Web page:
In Pennsylvania, guardianships exist in many forms, and the amount of work they require differs significantly among the variety and likewise the guardianship fees in Pennsylvania very. Guardians are appointed over a person, over their property, or even over both. The two situations in which we most commonly encounter guardianships are related to minors and incapacitated persons. Incapacity is a large label, usually including anyone who can no longer care for themselves or manage their finances.
The Pennsylvania Supreme Court is currently reviewing, with the help of a new Elder Law Task Force, the status of guardianships in Pennsylvania. The need for the Task Force arose due to an increasing number of guardianships, driven by an aging baby boomer population, and by a current lack of regulation. In Philadelphia alone, there were an estimated 5,000 guardianship cases in the last ten years.
Watching that trend leads to a question we often receive: what is the appropriate compensation for a guardian?
Guardians undertake a wide variety of tasks, for which they deserve adequate compensation. One way to address guardianship fees is the document signed by the ward creating and authorizing the guardianship. If compensation has not been specified, the guardian must be careful in determining their fee. Further complicating the problem is the fact that, in many situations, a guardian is appointed by a Court, not by the ward.
Ultimately, any fee charged must be “reasonable.” In defense of any fee charged, a guardian should keep detailed records of the time expended serving as guardian and of the nature of tasks completed. Attempting to recount years worth of actions is a monumental task if your fee should ever be challenged. A judge is much less likely to approve an unsubstantiated and under-documented fee.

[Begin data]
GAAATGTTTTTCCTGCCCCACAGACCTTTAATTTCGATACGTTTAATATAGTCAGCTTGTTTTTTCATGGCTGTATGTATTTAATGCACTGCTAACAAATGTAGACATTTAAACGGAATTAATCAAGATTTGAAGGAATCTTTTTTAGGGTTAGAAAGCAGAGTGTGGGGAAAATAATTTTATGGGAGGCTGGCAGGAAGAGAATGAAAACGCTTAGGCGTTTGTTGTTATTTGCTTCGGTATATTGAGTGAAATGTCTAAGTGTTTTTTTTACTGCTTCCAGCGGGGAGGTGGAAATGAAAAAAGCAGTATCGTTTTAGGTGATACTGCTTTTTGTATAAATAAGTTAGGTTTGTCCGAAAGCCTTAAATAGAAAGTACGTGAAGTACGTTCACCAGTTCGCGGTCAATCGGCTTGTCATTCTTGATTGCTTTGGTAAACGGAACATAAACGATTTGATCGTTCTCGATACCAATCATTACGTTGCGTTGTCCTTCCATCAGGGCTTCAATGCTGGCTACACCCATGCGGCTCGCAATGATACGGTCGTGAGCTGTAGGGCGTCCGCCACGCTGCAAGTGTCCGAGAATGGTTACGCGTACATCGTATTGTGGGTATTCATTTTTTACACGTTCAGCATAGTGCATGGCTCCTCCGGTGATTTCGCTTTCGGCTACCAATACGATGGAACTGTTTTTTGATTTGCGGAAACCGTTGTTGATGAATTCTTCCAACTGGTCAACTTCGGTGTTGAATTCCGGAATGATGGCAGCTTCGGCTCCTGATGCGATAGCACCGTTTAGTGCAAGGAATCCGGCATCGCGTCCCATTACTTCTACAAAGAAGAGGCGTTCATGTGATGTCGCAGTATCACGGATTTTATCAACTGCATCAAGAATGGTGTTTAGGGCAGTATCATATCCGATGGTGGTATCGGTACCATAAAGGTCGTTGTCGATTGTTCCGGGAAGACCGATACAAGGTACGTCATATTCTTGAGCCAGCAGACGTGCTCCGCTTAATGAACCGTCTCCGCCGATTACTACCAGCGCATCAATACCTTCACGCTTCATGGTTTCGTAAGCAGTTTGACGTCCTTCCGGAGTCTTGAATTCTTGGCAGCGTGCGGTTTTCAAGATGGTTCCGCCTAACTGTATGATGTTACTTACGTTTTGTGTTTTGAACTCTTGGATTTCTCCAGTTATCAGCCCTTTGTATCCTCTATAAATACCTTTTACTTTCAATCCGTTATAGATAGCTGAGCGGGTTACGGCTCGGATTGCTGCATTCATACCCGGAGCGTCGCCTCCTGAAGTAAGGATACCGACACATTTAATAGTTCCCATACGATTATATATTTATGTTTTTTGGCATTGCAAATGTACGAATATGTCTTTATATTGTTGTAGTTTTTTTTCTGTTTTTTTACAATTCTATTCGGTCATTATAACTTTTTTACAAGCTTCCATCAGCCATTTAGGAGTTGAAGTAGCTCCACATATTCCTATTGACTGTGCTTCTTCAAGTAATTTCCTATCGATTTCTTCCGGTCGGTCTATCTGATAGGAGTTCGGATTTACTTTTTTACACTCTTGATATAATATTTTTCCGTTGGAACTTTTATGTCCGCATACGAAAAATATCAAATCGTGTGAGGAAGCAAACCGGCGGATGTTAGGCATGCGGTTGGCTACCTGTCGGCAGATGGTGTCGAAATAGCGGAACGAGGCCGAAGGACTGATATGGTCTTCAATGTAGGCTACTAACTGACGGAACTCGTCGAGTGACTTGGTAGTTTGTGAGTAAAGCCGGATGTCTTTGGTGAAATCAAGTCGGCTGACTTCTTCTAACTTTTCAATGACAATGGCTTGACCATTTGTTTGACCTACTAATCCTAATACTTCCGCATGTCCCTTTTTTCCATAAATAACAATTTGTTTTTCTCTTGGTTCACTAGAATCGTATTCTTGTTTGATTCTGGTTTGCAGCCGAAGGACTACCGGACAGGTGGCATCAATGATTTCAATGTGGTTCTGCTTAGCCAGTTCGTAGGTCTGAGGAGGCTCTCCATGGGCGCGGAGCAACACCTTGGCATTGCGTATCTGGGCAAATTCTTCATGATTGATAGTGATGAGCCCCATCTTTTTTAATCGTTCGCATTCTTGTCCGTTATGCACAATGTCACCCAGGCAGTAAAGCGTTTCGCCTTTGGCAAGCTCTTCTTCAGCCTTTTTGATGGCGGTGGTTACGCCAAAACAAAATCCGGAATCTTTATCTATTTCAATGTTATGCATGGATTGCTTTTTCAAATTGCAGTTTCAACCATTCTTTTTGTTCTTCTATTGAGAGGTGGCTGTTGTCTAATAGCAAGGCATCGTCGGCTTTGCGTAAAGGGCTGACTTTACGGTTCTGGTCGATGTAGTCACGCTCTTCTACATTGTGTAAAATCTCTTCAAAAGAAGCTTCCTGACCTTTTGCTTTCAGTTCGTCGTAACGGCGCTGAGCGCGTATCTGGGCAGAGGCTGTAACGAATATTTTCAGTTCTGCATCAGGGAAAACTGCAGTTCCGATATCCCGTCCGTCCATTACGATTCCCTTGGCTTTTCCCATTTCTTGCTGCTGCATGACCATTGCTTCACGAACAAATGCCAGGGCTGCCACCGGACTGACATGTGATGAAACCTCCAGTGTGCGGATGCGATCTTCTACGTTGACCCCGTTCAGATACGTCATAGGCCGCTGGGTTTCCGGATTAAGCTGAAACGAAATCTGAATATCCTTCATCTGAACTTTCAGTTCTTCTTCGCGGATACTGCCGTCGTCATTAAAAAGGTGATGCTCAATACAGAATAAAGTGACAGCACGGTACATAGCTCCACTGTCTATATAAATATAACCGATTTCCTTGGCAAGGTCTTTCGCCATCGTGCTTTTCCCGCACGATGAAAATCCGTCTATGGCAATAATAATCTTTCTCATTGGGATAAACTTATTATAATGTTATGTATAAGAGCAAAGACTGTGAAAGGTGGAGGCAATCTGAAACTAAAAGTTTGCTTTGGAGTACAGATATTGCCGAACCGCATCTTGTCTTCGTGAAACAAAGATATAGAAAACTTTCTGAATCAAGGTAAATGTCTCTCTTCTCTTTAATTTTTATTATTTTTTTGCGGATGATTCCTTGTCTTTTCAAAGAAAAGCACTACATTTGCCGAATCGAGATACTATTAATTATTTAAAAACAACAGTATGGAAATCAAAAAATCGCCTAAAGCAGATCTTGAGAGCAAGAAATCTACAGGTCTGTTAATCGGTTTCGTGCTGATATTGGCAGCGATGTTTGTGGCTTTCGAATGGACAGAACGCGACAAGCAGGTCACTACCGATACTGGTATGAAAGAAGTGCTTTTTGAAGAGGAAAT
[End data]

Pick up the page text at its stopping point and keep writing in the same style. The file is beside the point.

For example, if a guardian happens to work as a financial advisor, he or she likely cannot charge his professional hourly rate for every action he makes as guardian unless the ward had previously agreed to this specific fee structure. In the Lundy Estate case, a judge found it inappropriate to charge the same hourly rate for all services and slashed the financial advisor’s claimed fee.
We will provide more examples of what “reasonable” guardianship fees in Pennsylvania look like in specific cases as new opinions are published on our blog.
If you have questions about guardianships or any other estate planning concerns contact our office for a free consultation.